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Last Updated on April 10, 2023


Emphysema is a lung condition that results in shortness of breath. It damages the air sacs of the lungs called alveoli. There are various types of emphysema, of which centrilobular emphysema is the most common. It is also known as centriacinar emphysema. It is a chronic lung condition that damages the upper lobes of the respiratory passages. This damage results in obstruction of airflow from the lungs, making it hard to breathe. This condition is common in people who are avid smokers and mainly affects people of age 50 years and above.

The purpose of this blog is to discuss the causes, symptoms, and treatment of centrilobular emphysema. Moreover, the blog will also discuss the stages, and how fast centrilobular emphysema progresses.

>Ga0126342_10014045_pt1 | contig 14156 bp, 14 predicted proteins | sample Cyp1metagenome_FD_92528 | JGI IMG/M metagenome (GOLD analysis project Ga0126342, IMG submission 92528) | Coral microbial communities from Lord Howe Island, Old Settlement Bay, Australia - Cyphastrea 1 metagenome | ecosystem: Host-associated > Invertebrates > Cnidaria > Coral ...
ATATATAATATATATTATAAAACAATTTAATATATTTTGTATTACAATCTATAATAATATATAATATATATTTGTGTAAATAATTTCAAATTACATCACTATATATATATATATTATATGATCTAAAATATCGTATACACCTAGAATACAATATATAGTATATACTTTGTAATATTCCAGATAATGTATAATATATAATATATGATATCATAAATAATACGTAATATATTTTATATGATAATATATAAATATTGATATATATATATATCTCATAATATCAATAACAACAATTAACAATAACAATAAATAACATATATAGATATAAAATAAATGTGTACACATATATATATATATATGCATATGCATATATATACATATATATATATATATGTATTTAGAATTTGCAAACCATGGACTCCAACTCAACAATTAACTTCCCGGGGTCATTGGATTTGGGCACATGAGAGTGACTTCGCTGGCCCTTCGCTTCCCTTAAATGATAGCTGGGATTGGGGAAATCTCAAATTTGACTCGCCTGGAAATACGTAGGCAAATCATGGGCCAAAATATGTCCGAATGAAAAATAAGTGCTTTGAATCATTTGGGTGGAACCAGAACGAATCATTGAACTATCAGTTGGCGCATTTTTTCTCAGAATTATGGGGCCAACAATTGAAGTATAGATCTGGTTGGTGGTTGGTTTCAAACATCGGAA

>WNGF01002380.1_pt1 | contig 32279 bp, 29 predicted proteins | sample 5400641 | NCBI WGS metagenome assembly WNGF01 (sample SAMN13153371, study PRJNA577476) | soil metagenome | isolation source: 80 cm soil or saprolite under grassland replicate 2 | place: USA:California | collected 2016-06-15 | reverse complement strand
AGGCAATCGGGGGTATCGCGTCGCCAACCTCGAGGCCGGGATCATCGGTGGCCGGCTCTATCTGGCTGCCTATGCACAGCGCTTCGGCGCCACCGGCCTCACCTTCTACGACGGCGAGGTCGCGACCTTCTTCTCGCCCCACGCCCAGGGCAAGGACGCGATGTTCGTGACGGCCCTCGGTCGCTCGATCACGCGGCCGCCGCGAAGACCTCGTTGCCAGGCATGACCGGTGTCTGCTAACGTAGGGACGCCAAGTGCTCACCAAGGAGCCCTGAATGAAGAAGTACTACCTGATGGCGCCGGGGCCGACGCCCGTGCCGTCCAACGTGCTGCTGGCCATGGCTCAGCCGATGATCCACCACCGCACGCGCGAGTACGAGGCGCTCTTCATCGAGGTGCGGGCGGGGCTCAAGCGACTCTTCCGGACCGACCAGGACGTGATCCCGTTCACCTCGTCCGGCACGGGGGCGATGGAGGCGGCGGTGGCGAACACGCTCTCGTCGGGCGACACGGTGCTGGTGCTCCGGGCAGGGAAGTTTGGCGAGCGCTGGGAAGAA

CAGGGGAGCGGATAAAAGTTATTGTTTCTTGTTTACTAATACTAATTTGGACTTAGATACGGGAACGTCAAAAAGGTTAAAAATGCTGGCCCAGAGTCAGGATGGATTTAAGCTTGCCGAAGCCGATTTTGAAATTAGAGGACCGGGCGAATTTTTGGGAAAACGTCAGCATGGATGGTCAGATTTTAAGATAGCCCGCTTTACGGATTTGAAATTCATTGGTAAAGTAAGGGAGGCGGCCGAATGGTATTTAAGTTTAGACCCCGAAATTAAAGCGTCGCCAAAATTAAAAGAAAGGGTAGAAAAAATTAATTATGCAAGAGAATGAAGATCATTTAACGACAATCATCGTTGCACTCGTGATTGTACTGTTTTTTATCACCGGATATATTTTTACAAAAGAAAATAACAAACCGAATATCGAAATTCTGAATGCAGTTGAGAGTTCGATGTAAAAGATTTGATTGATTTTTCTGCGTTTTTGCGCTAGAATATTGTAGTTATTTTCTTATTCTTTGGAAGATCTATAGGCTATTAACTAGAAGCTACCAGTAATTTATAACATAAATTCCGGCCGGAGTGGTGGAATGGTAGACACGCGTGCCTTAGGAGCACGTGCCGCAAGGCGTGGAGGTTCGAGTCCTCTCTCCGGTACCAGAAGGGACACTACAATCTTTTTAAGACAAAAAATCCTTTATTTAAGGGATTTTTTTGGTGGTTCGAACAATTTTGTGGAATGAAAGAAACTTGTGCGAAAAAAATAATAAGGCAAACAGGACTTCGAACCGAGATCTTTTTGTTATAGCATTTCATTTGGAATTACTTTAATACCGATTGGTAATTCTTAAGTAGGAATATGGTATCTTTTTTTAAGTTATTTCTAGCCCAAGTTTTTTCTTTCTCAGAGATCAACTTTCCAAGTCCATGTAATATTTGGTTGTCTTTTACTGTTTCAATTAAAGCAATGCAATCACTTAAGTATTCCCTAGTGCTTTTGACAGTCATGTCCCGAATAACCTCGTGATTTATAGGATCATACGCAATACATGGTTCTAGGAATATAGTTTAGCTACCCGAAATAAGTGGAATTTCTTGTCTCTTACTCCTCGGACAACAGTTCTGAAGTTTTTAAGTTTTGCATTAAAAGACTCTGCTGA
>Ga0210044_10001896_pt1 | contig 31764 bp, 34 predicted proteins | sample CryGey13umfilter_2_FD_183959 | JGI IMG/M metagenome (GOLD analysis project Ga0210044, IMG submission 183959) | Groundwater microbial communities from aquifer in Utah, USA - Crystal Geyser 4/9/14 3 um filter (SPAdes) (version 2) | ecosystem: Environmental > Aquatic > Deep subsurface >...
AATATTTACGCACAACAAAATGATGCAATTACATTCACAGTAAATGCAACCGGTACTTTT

What Causes Centrilobular Emphysema?

Smoking is the culprit. Those who smoke are at a high risk of developing centrilobular emphysema over time. Other factors include:

  • Long-term exposure to pollutants
  • Airborne irritants
  • Chemicals and fumes
  • Secondhand smoke
  • Biomass fuels 

In rare cases, emphysema is caused by a hereditary lack of a protein that protects the lungs’ elastic components. The protein is called alpha-1-antitrypsin deficiency emphysema.

What Are The Symptoms To Look For?

Centrilobular emphysema symptoms include:

  • Constriction in the chest caused by wheezing